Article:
Barney Oldfield: Motoring Thespian

Today a brief tip of our leather motoring helmet to pioneering race car driver Barney Oldfield (Berna Eli Oldfield, 1878-1946). Originally a bicycle racer, Oldfield switched to the greater thrills of automobiles in 1902. The following year he became the first person to drive a car at 60 mph. A little over a decade later he became the first person to drive at 100 mph. He also was the first race car driver with an auto specially outfitted with a roll bar in case of accidents. In addition to all these records and firsts, Oldfield naturally won many professional races and test matches and became a famous figure in pop culture in the bargain.

Oldfield was also a pioneer in how to monetize such fame. In 1906 he played himself in a Broadway show called The Vanderbilt Cup. We know him primarily from two films he starred in for Mack Sennett’s Keystone: Barney Oldfield’s Race for a Life (1913) with Ford Sterling and Mabel Normand; and The Speed Kings (1913) with Sterling, Normand, and Fatty Arbuckle. Naturally, Oldfield does precious little acting in these slapstick comedies. Mostly he just drives his car. But they have been among the best known early Keystone comedies for over a century, because of Oldfield’s fame, and the close visual association between silent comedy and early automobiles. They go together like hand and driving glove!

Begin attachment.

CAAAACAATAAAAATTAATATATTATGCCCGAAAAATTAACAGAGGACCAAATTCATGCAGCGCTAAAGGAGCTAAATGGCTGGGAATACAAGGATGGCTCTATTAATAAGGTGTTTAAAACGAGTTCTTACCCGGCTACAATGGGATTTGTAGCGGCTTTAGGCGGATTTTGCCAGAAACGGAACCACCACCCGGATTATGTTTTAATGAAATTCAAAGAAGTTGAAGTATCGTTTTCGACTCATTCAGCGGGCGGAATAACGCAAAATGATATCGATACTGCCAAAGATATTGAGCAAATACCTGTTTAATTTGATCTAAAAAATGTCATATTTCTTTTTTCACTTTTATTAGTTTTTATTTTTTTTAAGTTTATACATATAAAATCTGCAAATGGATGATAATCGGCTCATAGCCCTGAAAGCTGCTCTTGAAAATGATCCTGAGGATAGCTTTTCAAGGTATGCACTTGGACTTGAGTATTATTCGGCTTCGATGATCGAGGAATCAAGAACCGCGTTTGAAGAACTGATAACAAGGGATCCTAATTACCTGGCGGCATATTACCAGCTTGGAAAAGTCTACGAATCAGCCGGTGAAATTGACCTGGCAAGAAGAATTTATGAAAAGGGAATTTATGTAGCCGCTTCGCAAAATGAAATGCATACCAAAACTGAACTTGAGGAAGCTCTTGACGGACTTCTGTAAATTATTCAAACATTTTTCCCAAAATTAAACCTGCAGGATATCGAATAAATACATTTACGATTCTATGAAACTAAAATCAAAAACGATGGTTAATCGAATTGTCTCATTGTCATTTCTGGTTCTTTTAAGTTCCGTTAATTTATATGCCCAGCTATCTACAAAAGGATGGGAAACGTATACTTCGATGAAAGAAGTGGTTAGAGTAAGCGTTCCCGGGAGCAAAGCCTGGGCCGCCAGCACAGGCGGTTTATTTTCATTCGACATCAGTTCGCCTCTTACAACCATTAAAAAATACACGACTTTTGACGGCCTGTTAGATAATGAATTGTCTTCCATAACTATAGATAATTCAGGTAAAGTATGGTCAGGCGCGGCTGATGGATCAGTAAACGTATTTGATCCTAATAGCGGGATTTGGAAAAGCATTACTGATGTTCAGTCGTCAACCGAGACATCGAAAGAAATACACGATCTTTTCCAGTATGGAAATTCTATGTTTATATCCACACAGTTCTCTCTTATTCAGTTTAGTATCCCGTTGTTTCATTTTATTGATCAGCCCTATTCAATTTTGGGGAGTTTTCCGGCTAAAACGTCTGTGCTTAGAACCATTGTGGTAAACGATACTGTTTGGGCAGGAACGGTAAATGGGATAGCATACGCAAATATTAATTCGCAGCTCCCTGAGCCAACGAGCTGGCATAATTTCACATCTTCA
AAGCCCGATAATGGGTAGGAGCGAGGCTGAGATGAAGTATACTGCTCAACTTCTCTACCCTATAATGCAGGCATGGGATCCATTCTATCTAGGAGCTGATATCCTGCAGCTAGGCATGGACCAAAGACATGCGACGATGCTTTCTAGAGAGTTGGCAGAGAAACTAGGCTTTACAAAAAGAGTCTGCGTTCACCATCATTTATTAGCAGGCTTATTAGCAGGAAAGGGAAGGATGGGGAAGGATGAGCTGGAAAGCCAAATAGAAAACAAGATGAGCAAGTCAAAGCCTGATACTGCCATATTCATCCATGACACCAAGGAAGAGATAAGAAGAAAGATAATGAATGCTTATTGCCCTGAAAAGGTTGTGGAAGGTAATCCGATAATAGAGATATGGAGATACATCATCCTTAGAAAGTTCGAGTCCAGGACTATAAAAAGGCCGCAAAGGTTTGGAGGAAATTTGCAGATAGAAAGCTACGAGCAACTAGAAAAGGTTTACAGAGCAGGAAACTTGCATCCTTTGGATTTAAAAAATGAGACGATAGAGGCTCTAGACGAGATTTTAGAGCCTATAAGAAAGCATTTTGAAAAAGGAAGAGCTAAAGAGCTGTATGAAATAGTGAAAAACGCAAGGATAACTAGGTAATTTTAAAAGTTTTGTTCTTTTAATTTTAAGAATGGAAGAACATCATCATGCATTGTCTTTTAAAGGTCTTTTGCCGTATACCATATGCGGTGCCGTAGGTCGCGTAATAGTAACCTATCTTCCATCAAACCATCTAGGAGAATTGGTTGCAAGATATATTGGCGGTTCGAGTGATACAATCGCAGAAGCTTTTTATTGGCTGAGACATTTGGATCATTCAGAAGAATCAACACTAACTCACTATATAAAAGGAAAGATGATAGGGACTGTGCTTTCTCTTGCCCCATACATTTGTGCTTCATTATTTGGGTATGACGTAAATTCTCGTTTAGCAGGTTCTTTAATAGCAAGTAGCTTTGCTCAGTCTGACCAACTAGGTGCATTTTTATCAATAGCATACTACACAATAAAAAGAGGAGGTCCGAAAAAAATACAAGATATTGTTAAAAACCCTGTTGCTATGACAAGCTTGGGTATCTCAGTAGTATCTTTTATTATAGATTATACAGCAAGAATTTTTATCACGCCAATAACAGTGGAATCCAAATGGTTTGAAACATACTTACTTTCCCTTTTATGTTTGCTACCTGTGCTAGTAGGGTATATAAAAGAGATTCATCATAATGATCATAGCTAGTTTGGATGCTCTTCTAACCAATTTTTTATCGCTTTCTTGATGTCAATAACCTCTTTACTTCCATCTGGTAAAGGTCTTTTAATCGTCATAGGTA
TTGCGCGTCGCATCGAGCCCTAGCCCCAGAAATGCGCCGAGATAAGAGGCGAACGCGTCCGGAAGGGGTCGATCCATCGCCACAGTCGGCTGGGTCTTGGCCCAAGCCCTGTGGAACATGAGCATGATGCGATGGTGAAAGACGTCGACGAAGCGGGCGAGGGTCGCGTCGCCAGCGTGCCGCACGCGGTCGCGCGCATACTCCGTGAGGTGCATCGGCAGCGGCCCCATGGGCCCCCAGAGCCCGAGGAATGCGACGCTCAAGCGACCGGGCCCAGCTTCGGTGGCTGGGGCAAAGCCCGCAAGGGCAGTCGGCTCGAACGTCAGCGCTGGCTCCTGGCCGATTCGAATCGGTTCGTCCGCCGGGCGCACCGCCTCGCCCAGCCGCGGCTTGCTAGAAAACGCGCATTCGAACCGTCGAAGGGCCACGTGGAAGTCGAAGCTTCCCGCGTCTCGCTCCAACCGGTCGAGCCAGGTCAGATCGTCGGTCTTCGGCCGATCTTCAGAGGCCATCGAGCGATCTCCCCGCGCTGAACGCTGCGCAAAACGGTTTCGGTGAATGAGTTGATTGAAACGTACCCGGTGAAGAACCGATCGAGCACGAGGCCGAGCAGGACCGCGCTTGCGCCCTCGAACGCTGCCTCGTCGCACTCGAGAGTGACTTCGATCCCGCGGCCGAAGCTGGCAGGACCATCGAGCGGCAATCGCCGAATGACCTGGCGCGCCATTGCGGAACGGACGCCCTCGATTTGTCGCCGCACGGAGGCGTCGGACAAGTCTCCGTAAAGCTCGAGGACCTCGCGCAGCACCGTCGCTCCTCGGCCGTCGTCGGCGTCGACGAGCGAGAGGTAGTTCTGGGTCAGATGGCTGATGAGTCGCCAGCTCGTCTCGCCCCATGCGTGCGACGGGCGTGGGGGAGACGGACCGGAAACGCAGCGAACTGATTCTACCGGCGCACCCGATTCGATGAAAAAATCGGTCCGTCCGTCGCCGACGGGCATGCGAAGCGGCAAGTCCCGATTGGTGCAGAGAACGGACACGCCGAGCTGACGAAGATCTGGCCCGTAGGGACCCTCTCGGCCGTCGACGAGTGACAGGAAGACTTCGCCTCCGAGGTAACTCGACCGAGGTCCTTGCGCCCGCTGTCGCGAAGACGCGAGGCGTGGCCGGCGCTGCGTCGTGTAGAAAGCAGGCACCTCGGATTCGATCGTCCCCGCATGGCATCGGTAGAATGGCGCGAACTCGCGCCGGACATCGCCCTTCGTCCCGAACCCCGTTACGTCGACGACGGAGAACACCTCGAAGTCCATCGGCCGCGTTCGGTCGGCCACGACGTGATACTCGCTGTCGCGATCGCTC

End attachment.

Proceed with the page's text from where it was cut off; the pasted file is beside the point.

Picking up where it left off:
After Keystone, Oldfield was in two films for IMP, precursor to Universal: The Universal Boy (1914) and The Speed King (1916). He retired from racing in 1918, but that didn’t stop him for returning to the silver screen once every decade or so. His additional films were The First Auto (1927) starring Russell Simpson, Patsy Ruth Miller and William Demarest; Speed in the Gay Nineties (1932), one of Mack Sennett’s last comedy shorts, starring Andy Clyde; and Blonde Comet (1941), with B movie western star Virginia Vale, directed by William Beaudine.

Our subject died of a heart attack in 1946. The ambulance driver, one takes it, was no Barney Oldfield.

For more on silent and slapstick comedy please check out my book: Chain of Fools: Silent Comedy and Its Legacies from Nickelodeons to Youtube, just released by Bear Manor Mediaalso available from etc etc etc